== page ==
Published May 28, 2014 This content is archived.
SUNY Chancellor's Awards for Excellence honor and recognize consistently superior professional achievement and encourage the ongoing pursuit of excellence.
Excellence in Faculty Service
The Excellence in Faculty Service Award was given to Li Lin, Professor and Director of Graduate Studies, Industrial and Systems Engineering, for his exemplary record of research in the field of manufacturing systems engineering.
Lin’s principal areas of research and teaching include operational efficiency in health care, modeling and control of manufacturing systems, computer simulation and concurrent engineering. A UB faculty member since 1989, he has authored or co-authored nearly 70 papers in scholarly journals and given numerous invited lectures, seminars, conference presentations and speeches.
He serves on the board of directors of Catholic Health and Catholic Health Home Care, and recently was named chair of the board of directors of Catholic Health Ministry Services. He is the recipient of a UB Exceptional Scholar for Sustained Achievement Award and a National Award of Excellence in Workforce Development from the University Economic Development Association for a project with St. Vincent Health Center in Erie, Pa., conducted with UB’s TCIE.
Excellence in Faculty Scholarship and Creative Activity
Stelios Andreadis, Professor and Chair, Chemical and Biological Engineering, received the Excellence in Scholarship and Creative Activity award.
A member of the UB faculty since 1998, Stelios Andreadis also serves as co-director of the Center for Biomedical Engineering in the School of Engineering and Applied Sciences. His research interests cover the broad areas of tissue engineering, gene therapy and functional genomics. He and members of his research group are pursuing such topics as genetically modified skin equivalents for wound healing, vascular tissue engineering, retrovirus purification and gene transfer to epidermal stem cells. He is the recipient of numerous honors and awards, among them a National Science Foundation (NSF) CAREER Award and an Exceptional Scholar Young Investigator Award from UB. He was recognized as an Innovator of Upstate New York in 2001 by the UB Alliance for Innovation.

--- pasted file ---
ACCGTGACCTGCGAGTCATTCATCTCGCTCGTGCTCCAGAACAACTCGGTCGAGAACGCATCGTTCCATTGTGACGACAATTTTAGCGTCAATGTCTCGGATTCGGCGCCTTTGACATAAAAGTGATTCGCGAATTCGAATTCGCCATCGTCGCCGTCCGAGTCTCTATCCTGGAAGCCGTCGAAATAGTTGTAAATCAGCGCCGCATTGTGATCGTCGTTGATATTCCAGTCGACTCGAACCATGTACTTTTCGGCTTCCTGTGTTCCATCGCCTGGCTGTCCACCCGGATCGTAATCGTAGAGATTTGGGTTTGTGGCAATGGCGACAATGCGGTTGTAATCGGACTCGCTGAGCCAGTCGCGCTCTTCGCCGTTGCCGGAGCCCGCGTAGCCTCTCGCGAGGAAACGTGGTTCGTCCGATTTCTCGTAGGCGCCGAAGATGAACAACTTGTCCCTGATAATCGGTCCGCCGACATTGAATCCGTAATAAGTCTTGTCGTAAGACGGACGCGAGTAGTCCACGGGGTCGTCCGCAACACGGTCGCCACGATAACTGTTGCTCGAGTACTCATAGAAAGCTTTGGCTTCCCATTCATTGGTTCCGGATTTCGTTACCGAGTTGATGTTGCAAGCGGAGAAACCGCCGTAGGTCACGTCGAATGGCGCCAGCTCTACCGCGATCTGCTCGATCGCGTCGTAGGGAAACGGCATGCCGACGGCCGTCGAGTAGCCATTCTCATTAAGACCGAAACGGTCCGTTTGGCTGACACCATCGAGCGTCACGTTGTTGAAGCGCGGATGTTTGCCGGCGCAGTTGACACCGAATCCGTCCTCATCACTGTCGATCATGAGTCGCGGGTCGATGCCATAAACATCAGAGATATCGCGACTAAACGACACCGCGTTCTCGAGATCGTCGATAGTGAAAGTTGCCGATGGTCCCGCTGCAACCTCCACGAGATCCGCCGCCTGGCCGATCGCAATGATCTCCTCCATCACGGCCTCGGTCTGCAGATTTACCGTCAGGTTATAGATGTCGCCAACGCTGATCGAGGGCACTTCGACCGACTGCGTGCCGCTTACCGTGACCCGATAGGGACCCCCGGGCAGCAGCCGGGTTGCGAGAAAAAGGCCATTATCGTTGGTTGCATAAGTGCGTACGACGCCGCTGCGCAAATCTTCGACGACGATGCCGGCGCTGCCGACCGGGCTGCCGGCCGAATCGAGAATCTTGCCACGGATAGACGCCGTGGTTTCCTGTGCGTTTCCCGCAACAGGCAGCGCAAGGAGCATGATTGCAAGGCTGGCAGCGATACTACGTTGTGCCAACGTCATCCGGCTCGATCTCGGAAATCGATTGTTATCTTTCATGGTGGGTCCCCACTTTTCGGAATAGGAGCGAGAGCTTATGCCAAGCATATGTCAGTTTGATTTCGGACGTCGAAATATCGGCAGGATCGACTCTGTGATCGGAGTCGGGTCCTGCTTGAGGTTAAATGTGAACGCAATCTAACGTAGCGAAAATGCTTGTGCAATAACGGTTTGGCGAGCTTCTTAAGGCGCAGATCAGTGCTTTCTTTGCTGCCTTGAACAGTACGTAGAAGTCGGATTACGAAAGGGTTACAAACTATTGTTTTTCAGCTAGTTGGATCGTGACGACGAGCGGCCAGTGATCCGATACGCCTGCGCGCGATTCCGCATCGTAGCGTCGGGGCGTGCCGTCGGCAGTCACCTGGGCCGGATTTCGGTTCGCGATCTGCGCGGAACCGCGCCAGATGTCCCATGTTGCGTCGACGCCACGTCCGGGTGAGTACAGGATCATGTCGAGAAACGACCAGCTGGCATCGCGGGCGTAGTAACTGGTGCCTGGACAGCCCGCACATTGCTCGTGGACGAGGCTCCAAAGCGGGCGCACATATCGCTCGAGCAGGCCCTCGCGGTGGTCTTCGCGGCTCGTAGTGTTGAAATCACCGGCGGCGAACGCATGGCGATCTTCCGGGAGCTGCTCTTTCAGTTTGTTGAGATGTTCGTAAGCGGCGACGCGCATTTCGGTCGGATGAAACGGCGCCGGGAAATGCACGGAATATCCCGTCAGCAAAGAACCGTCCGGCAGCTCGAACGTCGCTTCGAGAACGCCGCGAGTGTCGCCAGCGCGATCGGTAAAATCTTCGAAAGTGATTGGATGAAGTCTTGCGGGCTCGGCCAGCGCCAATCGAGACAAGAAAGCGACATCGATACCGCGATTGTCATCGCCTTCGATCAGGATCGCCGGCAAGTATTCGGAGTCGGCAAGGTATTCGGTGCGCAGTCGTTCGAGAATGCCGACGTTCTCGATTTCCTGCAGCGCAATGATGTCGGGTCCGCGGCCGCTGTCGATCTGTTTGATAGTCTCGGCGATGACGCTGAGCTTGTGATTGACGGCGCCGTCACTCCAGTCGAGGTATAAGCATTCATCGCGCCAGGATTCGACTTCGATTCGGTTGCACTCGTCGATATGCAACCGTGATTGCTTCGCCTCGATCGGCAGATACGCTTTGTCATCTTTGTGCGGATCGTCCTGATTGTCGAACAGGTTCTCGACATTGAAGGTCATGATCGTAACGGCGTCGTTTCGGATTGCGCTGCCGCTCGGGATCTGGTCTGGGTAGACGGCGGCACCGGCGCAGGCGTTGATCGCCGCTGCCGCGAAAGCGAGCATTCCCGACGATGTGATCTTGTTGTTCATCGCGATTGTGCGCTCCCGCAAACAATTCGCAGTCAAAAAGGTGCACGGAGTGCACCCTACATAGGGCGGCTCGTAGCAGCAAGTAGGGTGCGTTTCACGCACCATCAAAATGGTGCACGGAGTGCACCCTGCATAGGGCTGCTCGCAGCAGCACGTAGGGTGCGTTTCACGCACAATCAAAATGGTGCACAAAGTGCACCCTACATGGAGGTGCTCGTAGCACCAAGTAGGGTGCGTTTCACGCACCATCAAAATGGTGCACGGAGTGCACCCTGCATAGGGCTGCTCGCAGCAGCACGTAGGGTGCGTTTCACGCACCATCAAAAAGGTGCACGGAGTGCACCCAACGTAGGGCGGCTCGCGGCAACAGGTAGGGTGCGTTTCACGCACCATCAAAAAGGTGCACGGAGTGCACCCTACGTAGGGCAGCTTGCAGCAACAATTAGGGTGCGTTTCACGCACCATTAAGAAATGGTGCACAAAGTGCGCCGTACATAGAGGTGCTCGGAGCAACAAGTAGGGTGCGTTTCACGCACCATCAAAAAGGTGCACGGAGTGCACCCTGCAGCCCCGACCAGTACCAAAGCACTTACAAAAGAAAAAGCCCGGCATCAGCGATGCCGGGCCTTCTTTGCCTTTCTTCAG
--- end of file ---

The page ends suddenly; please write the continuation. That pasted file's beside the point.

The nomination for this award cites Stelios’ expertise in engineering biomaterials for protein and gene delivery, engineering lentiviral microarrays for real-time monitoring of stem cell behavior, adult stem cells and induced pluripotent stem (iPS) cells for cardiovascular tissue engineering and intercellular adhesion signaling in epithelial development and stem cell differentiation. The award recognizes faculty who consistently go above and beyond their teaching and professional duties to make extraordinary contributions to their respective fields.
Excellence in Teaching
Gary Dargush, Mechanical and Aerospace Engineering, received the Chancellor's Award for Excellence in Teaching, which honors those who consistently demonstrate superb teaching at the undergraduate, graduate or professional level.
Dargush, a UB alumnus (PhD ’87 & MS ’77), joined the UB faculty in 1987 as a research assistant professor in the Department of Civil, Structural and Environmental Engineering. He moved to the Department of Mechanical and Aerospace Engineering in 2005 as a full professor. His research interests include computational mechanics, boundary element methods, finite element methods, earthquake engineering, structural dynamics, geomechanics, thermomechanics and computational fluid dynamics. His work has been funded by the NSF. He has co-authored two books and published numerous book chapters and scholarly articles. Dargush has been a dissertation adviser, committee member and outside reader for numerous PhD students, as well as served as an adviser on theses and projects for master’s degree students.
His commitment to the teaching mission of all faculty is exemplified by the creation of a novel "Active Learning" approach, which resulted in a dramatic improvement in learning outcomes. He has been committed to reducing class sizes to facilitate increased student-faculty interaction, and led this effort by teaching an inordinately large number of classes for one who is also the chair of the department.